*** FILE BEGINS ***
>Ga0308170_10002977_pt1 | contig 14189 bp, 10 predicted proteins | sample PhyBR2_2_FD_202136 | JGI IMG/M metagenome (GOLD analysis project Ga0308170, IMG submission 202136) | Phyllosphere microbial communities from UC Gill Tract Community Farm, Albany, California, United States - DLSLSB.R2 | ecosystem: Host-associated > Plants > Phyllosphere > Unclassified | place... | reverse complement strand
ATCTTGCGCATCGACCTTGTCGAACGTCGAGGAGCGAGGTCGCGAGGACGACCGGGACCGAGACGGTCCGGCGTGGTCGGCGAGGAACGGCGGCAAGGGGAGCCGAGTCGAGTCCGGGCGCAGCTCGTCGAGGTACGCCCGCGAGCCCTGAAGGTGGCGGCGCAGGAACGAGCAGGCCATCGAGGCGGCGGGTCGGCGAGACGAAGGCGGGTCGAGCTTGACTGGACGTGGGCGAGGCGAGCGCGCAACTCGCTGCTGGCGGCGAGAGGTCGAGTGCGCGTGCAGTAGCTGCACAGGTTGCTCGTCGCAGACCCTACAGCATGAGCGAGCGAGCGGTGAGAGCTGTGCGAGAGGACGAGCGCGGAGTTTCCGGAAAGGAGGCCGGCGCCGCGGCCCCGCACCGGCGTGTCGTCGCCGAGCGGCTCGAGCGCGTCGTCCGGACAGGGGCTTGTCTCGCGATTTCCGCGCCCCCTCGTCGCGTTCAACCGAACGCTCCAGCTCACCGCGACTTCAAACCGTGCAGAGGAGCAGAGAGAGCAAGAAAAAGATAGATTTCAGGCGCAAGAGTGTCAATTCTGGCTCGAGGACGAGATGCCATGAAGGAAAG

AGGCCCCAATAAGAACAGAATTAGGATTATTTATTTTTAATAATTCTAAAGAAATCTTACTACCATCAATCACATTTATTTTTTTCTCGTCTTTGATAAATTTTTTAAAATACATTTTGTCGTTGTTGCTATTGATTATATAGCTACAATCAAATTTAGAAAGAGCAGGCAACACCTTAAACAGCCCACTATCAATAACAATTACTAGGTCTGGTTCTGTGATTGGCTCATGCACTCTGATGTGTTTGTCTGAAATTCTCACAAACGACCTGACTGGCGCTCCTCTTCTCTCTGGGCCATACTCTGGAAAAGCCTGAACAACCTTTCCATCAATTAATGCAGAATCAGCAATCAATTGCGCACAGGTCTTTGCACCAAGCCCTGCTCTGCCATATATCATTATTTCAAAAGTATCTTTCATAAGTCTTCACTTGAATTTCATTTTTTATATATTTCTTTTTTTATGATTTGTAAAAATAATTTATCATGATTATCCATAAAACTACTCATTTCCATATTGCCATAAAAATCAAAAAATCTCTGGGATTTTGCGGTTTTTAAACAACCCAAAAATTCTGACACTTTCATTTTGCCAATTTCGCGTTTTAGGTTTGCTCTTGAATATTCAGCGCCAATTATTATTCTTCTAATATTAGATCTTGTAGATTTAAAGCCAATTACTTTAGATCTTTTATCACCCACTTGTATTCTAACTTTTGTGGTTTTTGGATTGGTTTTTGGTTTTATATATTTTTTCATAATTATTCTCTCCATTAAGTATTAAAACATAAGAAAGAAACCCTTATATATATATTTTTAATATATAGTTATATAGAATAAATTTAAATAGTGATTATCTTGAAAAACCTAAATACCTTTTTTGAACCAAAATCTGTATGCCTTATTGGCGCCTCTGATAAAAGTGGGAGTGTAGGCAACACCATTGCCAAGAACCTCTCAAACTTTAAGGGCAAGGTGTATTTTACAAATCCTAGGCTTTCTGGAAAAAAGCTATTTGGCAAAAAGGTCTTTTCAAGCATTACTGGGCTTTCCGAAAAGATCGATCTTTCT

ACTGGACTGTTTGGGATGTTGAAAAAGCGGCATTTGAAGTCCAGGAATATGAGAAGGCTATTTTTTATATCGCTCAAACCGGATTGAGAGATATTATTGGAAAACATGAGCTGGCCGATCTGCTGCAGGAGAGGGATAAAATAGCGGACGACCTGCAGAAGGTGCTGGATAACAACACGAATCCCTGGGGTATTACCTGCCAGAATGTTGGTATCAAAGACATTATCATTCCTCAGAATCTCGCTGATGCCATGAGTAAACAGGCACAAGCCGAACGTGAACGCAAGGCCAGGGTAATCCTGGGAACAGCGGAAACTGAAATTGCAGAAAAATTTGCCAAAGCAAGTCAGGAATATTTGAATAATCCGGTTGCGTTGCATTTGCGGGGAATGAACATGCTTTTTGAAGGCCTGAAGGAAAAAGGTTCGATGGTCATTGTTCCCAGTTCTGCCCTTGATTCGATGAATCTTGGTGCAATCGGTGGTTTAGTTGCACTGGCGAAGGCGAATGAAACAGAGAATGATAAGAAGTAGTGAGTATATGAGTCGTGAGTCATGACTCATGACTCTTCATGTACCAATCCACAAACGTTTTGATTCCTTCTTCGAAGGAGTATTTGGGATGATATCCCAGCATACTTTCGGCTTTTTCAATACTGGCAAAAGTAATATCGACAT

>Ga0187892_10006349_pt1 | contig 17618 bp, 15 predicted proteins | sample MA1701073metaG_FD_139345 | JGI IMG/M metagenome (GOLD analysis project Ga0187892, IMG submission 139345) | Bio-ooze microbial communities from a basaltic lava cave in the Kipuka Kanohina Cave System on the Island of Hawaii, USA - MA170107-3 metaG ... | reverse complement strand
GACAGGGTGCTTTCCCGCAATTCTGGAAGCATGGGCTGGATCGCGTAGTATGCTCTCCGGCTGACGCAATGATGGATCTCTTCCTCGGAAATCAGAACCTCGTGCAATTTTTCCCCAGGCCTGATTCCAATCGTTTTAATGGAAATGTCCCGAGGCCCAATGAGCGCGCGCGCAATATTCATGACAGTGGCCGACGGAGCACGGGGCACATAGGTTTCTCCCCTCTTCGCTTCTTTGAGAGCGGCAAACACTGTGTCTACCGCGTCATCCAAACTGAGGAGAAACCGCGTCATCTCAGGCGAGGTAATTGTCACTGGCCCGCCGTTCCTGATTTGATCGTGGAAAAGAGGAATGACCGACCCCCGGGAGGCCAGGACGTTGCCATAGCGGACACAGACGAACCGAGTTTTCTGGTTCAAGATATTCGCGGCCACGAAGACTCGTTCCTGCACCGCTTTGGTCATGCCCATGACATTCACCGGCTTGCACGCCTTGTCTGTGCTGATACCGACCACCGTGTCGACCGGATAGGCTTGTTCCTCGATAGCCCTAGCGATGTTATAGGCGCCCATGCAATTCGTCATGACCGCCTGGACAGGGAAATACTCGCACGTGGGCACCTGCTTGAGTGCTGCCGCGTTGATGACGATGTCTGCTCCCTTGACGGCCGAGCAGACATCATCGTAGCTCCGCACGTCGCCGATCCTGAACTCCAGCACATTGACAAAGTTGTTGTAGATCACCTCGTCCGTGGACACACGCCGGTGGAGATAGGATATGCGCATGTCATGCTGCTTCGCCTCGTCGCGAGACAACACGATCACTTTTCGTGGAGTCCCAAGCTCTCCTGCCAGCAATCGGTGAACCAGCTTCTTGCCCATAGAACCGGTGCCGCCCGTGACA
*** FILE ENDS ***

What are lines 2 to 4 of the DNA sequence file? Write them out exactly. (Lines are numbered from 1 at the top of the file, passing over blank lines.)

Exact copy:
ATCTTGCGCATCGACCTTGTCGAACGTCGAGGAGCGAGGTCGCGAGGACGACCGGGACCGAGACGGTCCGGCGTGGTCGGCGAGGAACGGCGGCAAGGGGAGCCGAGTCGAGTCCGGGCGCAGCTCGTCGAGGTACGCCCGCGAGCCCTGAAGGTGGCGGCGCAGGAACGAGCAGGCCATCGAGGCGGCGGGTCGGCGAGACGAAGGCGGGTCGAGCTTGACTGGACGTGGGCGAGGCGAGCGCGCAACTCGCTGCTGGCGGCGAGAGGTCGAGTGCGCGTGCAGTAGCTGCACAGGTTGCTCGTCGCAGACCCTACAGCATGAGCGAGCGAGCGGTGAGAGCTGTGCGAGAGGACGAGCGCGGAGTTTCCGGAAAGGAGGCCGGCGCCGCGGCCCCGCACCGGCGTGTCGTCGCCGAGCGGCTCGAGCGCGTCGTCCGGACAGGGGCTTGTCTCGCGATTTCCGCGCCCCCTCGTCGCGTTCAACCGAACGCTCCAGCTCACCGCGACTTCAAACCGTGCAGAGGAGCAGAGAGAGCAAGAAAAAGATAGATTTCAGGCGCAAGAGTGTCAATTCTGGCTCGAGGACGAGATGCCATGAAGGAAAG

AGGCCCCAATAAGAACAGAATTAGGATTATTTATTTTTAATAATTCTAAAGAAATCTTACTACCATCAATCACATTTATTTTTTTCTCGTCTTTGATAAATTTTTTAAAATACATTTTGTCGTTGTTGCTATTGATTATATAGCTACAATCAAATTTAGAAAGAGCAGGCAACACCTTAAACAGCCCACTATCAATAACAATTACTAGGTCTGGTTCTGTGATTGGCTCATGCACTCTGATGTGTTTGTCTGAAATTCTCACAAACGACCTGACTGGCGCTCCTCTTCTCTCTGGGCCATACTCTGGAAAAGCCTGAACAACCTTTCCATCAATTAATGCAGAATCAGCAATCAATTGCGCACAGGTCTTTGCACCAAGCCCTGCTCTGCCATATATCATTATTTCAAAAGTATCTTTCATAAGTCTTCACTTGAATTTCATTTTTTATATATTTCTTTTTTTATGATTTGTAAAAATAATTTATCATGATTATCCATAAAACTACTCATTTCCATATTGCCATAAAAATCAAAAAATCTCTGGGATTTTGCGGTTTTTAAACAACCCAAAAATTCTGACACTTTCATTTTGCCAATTTCGCGTTTTAGGTTTGCTCTTGAATATTCAGCGCCAATTATTATTCTTCTAATATTAGATCTTGTAGATTTAAAGCCAATTACTTTAGATCTTTTATCACCCACTTGTATTCTAACTTTTGTGGTTTTTGGATTGGTTTTTGGTTTTATATATTTTTTCATAATTATTCTCTCCATTAAGTATTAAAACATAAGAAAGAAACCCTTATATATATATTTTTAATATATAGTTATATAGAATAAATTTAAATAGTGATTATCTTGAAAAACCTAAATACCTTTTTTGAACCAAAATCTGTATGCCTTATTGGCGCCTCTGATAAAAGTGGGAGTGTAGGCAACACCATTGCCAAGAACCTCTCAAACTTTAAGGGCAAGGTGTATTTTACAAATCCTAGGCTTTCTGGAAAAAAGCTATTTGGCAAAAAGGTCTTTTCAAGCATTACTGGGCTTTCCGAAAAGATCGATCTTTCT

ACTGGACTGTTTGGGATGTTGAAAAAGCGGCATTTGAAGTCCAGGAATATGAGAAGGCTATTTTTTATATCGCTCAAACCGGATTGAGAGATATTATTGGAAAACATGAGCTGGCCGATCTGCTGCAGGAGAGGGATAAAATAGCGGACGACCTGCAGAAGGTGCTGGATAACAACACGAATCCCTGGGGTATTACCTGCCAGAATGTTGGTATCAAAGACATTATCATTCCTCAGAATCTCGCTGATGCCATGAGTAAACAGGCACAAGCCGAACGTGAACGCAAGGCCAGGGTAATCCTGGGAACAGCGGAAACTGAAATTGCAGAAAAATTTGCCAAAGCAAGTCAGGAATATTTGAATAATCCGGTTGCGTTGCATTTGCGGGGAATGAACATGCTTTTTGAAGGCCTGAAGGAAAAAGGTTCGATGGTCATTGTTCCCAGTTCTGCCCTTGATTCGATGAATCTTGGTGCAATCGGTGGTTTAGTTGCACTGGCGAAGGCGAATGAAACAGAGAATGATAAGAAGTAGTGAGTATATGAGTCGTGAGTCATGACTCATGACTCTTCATGTACCAATCCACAAACGTTTTGATTCCTTCTTCGAAGGAGTATTTGGGATGATATCCCAGCATACTTTCGGCTTTTTCAATACTGGCAAAAGTAATATCGACAT